One of the nation’s top experts in the area of adult neurological communication disorders, Nancy Helm-Estabrooks, has been appointed the first Catherine Brewer Smith Distinguished Professor of Communication Disorders at Western Carolina University.
Helm-Estabrooks moves into the professorship from an adjunct professor position she had held since May in WCU’s department of communication sciences and disorders. She previously was a research professor in the division of speech and hearing sciences in the School of Medicine at the University of North Carolina at Chapel Hill, where she continues to hold an adjunct position.
Prior to coming to North Carolina in 2004, Helm-Estabrooks was associated with the world-renowned Harold Goodglass Aphasia Research Center at the Boston University School of Medicine, where, at various times, she held the titles of research investigator, co-director and director of aphasia rehabilitation research programs. Helm-Estabrooks has published over 90 peer-reviewed journal papers, six standardized tests and seven books, with her most recent work being the “Manual of Aphasia and Aphasia Therapy.”
Bill Ogletree, head of WCU’s department of communication sciences and disorders, said Helm-Estabrooks’ professional achievements have resulted in her being a recipient of honors from the American Speech-Language Hearing Association and the Academy of Neurologic Communication Disorders and Sciences.
“It’s a distinct honor to have Dr. Helm-Estabrooks with us as the Catherine Brewer Smith Professor,” Ogletree said. “Her international reputation in the area of adult neurogenic communication disorders is simply second to none. Her scholarly and clinical impact has laid the groundwork for future generations of researchers and practitioners. Dr. Helm-Estabrooks will be a wonderful model for faculty and students alike.”
Helm-Estabrooks earned her bachelor’s degree at the University of Massachusetts in speech and hearing therapy, and psychology. She received a master’s degree in speech/language pathology education at Northeastern University, and earned her doctorate in communication disorders at Boston University.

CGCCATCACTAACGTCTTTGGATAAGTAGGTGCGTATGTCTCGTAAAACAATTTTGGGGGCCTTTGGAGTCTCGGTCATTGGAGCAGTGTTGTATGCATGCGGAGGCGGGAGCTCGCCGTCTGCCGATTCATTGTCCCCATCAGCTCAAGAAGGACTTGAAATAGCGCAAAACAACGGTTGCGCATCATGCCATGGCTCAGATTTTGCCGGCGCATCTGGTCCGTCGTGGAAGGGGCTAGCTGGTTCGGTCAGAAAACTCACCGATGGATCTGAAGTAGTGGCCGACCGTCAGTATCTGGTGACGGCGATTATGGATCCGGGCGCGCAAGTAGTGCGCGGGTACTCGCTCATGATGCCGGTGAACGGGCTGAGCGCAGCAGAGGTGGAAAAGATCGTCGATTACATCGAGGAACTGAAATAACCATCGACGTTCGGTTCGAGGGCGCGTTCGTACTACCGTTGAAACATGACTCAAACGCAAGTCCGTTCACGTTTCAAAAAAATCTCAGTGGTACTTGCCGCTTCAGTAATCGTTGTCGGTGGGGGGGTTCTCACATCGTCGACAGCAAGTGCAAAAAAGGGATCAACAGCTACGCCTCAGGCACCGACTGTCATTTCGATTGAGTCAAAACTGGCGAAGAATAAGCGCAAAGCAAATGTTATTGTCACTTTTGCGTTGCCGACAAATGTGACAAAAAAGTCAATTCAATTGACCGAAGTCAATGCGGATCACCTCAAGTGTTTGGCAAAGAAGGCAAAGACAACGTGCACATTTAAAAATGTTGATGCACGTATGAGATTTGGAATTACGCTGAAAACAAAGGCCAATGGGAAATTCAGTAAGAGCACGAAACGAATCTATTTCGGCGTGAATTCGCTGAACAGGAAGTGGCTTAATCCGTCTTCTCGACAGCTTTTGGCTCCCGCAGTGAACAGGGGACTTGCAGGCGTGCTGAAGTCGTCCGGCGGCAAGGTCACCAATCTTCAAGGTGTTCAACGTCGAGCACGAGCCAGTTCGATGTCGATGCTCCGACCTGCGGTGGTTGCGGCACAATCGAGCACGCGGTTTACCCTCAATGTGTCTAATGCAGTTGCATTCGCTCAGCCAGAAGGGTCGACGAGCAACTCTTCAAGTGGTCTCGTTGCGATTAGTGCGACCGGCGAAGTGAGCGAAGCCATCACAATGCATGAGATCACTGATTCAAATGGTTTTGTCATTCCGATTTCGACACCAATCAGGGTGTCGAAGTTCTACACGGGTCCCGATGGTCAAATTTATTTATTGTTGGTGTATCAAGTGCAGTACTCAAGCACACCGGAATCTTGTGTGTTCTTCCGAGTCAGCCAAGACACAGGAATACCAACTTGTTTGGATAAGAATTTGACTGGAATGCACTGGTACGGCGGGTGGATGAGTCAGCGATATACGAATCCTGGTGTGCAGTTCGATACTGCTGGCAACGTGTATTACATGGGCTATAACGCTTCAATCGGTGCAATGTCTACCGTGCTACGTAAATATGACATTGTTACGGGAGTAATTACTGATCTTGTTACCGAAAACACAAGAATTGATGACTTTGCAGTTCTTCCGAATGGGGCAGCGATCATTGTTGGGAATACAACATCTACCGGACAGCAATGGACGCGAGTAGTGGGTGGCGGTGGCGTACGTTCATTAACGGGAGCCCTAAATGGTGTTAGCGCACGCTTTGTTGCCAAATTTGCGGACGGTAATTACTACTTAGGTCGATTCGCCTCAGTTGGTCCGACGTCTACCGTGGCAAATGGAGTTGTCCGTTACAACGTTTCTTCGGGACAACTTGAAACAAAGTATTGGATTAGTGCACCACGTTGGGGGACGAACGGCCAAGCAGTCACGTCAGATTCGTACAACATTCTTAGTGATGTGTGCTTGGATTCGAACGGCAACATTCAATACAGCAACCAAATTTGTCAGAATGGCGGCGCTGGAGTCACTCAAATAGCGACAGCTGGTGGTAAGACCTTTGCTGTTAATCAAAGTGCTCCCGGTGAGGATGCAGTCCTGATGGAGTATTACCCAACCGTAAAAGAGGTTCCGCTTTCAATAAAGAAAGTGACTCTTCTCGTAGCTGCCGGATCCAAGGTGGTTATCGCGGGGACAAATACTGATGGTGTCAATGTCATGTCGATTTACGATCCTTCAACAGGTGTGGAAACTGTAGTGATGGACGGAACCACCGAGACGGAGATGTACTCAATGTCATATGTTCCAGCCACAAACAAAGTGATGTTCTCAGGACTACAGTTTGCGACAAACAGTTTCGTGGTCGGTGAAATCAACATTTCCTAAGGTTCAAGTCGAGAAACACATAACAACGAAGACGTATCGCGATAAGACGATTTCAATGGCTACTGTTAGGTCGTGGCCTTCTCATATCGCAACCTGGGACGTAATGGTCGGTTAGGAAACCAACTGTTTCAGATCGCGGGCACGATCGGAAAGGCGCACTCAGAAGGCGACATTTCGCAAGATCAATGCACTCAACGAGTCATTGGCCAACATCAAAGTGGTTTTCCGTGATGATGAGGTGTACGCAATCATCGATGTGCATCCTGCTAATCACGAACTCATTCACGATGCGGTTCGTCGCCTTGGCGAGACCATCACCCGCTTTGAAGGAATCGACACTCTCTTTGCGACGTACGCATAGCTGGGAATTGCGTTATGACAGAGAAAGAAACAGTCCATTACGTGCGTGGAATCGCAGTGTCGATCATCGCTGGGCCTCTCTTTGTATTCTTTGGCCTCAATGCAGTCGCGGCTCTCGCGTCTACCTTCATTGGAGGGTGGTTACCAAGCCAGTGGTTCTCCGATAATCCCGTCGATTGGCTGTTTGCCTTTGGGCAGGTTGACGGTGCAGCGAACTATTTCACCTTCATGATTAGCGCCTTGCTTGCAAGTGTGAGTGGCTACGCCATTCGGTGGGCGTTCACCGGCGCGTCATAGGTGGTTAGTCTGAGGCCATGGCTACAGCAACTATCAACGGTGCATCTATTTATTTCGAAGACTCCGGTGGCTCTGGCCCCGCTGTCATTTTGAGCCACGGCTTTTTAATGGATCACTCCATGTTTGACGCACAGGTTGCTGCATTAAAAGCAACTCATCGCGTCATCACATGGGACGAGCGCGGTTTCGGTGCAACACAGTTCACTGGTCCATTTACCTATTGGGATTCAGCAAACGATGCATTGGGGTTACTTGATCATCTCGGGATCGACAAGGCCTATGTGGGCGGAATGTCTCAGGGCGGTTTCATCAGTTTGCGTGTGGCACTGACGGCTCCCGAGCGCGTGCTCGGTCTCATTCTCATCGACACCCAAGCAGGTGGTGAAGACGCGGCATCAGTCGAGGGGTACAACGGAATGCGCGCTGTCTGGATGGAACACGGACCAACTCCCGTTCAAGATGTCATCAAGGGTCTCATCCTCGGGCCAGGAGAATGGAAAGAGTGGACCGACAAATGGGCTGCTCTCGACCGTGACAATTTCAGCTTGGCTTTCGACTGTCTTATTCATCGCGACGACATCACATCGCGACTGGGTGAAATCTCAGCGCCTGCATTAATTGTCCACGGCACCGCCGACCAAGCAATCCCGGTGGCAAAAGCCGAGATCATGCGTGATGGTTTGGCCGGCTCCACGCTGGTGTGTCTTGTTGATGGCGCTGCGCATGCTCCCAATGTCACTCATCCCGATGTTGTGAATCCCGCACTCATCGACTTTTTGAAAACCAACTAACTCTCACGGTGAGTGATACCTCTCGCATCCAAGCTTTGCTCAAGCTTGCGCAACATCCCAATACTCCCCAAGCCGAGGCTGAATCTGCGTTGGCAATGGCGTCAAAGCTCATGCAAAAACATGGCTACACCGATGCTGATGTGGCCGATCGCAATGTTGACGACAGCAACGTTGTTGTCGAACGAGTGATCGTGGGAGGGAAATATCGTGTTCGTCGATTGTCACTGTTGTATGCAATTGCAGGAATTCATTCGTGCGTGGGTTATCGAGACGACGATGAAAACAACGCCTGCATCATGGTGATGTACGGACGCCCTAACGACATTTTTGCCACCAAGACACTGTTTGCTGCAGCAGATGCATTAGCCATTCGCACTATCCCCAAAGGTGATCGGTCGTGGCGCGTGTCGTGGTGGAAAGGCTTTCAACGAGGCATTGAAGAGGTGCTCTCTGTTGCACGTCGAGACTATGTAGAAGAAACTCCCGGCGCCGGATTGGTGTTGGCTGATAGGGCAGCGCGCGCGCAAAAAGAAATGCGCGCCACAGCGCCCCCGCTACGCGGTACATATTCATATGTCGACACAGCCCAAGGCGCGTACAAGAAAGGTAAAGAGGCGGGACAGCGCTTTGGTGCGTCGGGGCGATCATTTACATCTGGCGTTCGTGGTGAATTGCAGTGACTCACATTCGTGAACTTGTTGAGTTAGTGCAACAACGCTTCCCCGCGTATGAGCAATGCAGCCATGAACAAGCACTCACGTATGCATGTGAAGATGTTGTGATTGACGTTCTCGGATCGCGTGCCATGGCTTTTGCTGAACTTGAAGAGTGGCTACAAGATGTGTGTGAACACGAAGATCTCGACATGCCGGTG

Helm-Estabrooks called the professorship at WCU a great honor and the capstone of a long and very interesting career.
“The opportunities this position affords me are probably more numerous than I can imagine, given the growth and newly emerging programs of both the department and the College of Health and Human Sciences,” she said. “I look forward to working with an excellent roster of senior and junior faculty and support staff, to teaching graduate students about adult aphasia and cognitive-communicative disorders, and to continuing and expanding my professional writing and research projects in this vibrant and beautiful WCU setting.”
Helm-Estabrooks’ appointment began July 15 and will run through next May.
The professorship at WCU was made possible by a $300,000 gift from the estate of Catherine Brewer Smith, a Franklin resident who died in 2001. WCU combined $250,000 of Brewer’s gift with matching state funds to establish the $500,000 professorship, while the remaining $50,000 was used to create an endowed fund that supports activities of the department of communication sciences and disorders – in particular, an annual program for area educators who work with students who have communication disorders.
Smith’s estate gift to WCU was just one gift in a series of family contributions made to honor the memory of her father, Albert Dudley Brewer, who attended the university. A native of Marion, Ind., Smith owned and managed a motel in Madeira Beach, Fla., for 26 years. She maintained residences in Franklin and Yankeetown, Fla.